Seasonal Change

It’s very clearly autumn now at Silwood.  The leaves may not have all changed colours yet, but it’s increasingly cool, blustery and wet outside.  I am very much a summer person, so am never thrilled by the approach of colder weather.  This year though, the change of the seasons has meant a huge alteration in my work schedule.  Until the end of September I was doing field work nearly every day – collecting data on soil moisture, CO2 flux, vegetation composition and much more.  On the rare days I wasn’t in the field, I was in the lab processing soil samples to look at nutrient levels, invertebrates and microbial communities.  This sort of data collection ended in September, so since the start of October I’ve mostly been sitting in front of a computer, entering and analysing data.

It’s great to be able to start thinking about the results of all the effort I put in over the summer, but it has been a tough transition back to office work.  I’m sure anyone who has done field work will recognise the symptoms.  First, there is relief that a long, challenging field season has ended – finally you can relax a little, no more early mornings, no more standing in a field in the rain, and even the opportunity for a day off!  However, after the relief passes, the monotony begins.  It took the better part of three weeks just to enter the data I collected into spreadsheets.  I’ve now got to try to remember the statistical methods I learned back in February and have barely considered since.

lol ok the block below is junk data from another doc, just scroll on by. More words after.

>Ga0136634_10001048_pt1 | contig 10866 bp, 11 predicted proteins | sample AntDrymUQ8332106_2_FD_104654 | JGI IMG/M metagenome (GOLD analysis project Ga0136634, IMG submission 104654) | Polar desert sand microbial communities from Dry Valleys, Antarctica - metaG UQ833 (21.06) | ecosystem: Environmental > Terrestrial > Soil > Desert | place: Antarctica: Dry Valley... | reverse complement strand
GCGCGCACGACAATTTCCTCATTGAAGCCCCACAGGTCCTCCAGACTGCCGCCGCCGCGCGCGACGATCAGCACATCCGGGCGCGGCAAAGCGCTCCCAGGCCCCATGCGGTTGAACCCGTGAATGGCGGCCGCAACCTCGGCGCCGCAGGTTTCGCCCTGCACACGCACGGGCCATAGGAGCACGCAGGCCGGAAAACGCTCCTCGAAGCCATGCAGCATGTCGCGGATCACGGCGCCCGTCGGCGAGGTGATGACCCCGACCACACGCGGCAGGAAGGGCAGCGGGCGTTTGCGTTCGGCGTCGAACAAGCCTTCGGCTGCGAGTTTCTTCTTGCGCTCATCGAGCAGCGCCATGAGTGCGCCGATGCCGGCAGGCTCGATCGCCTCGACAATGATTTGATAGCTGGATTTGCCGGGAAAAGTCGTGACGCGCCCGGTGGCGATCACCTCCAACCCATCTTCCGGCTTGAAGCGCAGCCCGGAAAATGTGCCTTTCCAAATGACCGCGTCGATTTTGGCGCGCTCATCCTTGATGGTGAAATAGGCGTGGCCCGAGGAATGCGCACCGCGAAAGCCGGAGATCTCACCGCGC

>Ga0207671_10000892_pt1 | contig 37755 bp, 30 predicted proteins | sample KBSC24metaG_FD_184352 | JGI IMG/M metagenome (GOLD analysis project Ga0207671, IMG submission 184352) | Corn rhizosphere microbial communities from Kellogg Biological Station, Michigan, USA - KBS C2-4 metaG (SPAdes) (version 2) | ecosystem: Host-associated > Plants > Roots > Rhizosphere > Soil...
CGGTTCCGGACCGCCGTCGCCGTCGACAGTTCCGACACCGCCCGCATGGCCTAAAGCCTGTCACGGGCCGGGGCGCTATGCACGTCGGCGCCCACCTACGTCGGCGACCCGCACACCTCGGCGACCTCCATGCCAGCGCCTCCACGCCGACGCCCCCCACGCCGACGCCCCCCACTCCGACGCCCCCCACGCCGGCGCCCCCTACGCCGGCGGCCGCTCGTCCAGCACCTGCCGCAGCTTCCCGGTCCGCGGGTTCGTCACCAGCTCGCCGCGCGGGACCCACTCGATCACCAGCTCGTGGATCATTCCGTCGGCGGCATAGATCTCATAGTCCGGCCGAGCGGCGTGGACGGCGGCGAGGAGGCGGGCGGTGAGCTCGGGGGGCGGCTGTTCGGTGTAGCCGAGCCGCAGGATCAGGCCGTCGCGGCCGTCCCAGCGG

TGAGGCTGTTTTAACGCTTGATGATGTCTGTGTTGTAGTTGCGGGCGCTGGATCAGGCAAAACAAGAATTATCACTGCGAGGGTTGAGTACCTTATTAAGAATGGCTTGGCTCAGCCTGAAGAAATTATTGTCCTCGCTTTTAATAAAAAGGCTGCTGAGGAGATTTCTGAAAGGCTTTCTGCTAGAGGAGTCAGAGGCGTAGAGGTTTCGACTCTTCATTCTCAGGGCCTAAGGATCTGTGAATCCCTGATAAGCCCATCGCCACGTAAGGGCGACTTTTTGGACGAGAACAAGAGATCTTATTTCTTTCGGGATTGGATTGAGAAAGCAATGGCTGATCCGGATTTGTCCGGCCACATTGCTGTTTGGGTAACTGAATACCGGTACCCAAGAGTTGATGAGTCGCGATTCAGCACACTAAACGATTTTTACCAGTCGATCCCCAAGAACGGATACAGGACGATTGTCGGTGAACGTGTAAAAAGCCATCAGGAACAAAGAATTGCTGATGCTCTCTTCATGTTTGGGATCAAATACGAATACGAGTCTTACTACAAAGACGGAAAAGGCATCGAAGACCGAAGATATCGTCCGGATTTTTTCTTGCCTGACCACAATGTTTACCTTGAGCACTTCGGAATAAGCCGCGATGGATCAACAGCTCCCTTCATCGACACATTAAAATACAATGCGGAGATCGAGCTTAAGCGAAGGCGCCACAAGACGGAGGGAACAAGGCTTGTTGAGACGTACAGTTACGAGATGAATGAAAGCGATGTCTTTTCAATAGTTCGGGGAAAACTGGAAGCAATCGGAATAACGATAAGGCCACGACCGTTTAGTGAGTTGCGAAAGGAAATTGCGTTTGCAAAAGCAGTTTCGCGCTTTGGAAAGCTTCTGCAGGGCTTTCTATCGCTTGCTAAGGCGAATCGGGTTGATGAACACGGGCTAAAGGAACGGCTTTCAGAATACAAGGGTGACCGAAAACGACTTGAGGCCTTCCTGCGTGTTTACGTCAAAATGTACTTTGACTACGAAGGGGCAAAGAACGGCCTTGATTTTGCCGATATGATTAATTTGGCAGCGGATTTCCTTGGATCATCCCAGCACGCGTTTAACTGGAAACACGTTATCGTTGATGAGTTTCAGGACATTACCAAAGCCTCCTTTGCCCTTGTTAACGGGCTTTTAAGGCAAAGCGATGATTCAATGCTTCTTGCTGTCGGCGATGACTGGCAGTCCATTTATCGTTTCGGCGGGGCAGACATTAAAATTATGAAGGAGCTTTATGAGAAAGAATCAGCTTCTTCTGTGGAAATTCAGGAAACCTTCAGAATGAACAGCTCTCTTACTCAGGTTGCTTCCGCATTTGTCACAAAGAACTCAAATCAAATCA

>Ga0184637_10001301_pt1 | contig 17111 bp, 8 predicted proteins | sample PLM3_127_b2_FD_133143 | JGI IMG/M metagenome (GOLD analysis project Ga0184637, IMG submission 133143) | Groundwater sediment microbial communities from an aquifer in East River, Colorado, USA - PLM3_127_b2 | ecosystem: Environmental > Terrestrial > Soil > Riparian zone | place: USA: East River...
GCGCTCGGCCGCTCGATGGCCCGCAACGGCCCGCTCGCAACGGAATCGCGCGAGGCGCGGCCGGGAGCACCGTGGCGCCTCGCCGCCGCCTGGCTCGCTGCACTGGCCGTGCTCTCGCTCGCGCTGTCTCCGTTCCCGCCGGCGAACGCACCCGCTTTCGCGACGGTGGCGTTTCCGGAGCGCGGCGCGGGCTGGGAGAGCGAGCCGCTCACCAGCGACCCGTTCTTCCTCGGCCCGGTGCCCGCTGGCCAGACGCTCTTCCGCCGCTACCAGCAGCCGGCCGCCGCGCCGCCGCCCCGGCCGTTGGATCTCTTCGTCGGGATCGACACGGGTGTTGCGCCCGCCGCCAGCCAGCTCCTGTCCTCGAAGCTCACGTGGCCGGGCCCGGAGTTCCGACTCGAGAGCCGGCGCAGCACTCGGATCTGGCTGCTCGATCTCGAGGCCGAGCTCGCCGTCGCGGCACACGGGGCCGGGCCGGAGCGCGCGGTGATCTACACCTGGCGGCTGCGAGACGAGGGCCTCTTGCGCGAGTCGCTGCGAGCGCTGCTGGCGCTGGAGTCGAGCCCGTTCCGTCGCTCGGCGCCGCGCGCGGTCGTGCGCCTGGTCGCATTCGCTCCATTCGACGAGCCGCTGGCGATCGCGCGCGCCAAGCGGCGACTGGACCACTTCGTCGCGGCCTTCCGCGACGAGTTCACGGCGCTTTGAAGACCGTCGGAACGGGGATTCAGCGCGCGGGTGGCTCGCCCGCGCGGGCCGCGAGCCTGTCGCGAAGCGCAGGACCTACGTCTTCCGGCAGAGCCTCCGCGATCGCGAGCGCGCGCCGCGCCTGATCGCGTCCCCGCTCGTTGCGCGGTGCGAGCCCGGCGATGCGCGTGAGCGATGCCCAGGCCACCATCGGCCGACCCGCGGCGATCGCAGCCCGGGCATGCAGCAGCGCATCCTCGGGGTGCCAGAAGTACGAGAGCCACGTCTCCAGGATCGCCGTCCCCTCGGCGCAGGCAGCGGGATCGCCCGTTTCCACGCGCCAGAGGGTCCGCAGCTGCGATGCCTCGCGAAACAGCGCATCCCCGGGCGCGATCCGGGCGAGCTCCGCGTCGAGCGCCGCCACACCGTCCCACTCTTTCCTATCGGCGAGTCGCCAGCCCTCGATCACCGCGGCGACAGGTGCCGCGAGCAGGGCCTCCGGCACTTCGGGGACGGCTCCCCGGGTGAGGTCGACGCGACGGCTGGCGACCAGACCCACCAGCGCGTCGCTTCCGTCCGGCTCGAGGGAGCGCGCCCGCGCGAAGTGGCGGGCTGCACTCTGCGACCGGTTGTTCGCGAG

There’s also the strange feeling of sitting still for a whole day.  At first I found it very hard to concentrate, my body expecting much more physical activity, and a plethora of distractions available.  When you’re in the field or lab, you’re too focused on the work at hand to worry about who said what on facebook, whether there would be cake at coffee time, or anything else for that matter.  Now, the whole of the internet is in front of me and it takes a lot of effort not to compulsively check the BBC news website, follow arguments about GM crops on twitter, or indeed spend all afternoon tweaking my new blog.

For all of that though, this really is the exciting part of research.  The field work is the fun bit (yes, even when it rains and you’re stressed about whether you’ll be able to get all the data you need), but the analysis is when you actually get to see if anything interesting has come from all of your hard work.  With a fair amount of help, I’ve just finished analysing a set of data that will be the foundation for one chapter of my thesis and, hopefully, a paper as well.  There’s still a lot more analysis to go even for that one chapter, but it’s an great feeling nonetheless.

As the mornings get darker and the nights draw in, I’ll be found huddled over my computer attempting to extract meaning from sheets of numbers.  Sometimes it will be tedious, frequently it will be frustrating, but hopefully the thought of finding something exciting will pull me through until spring.

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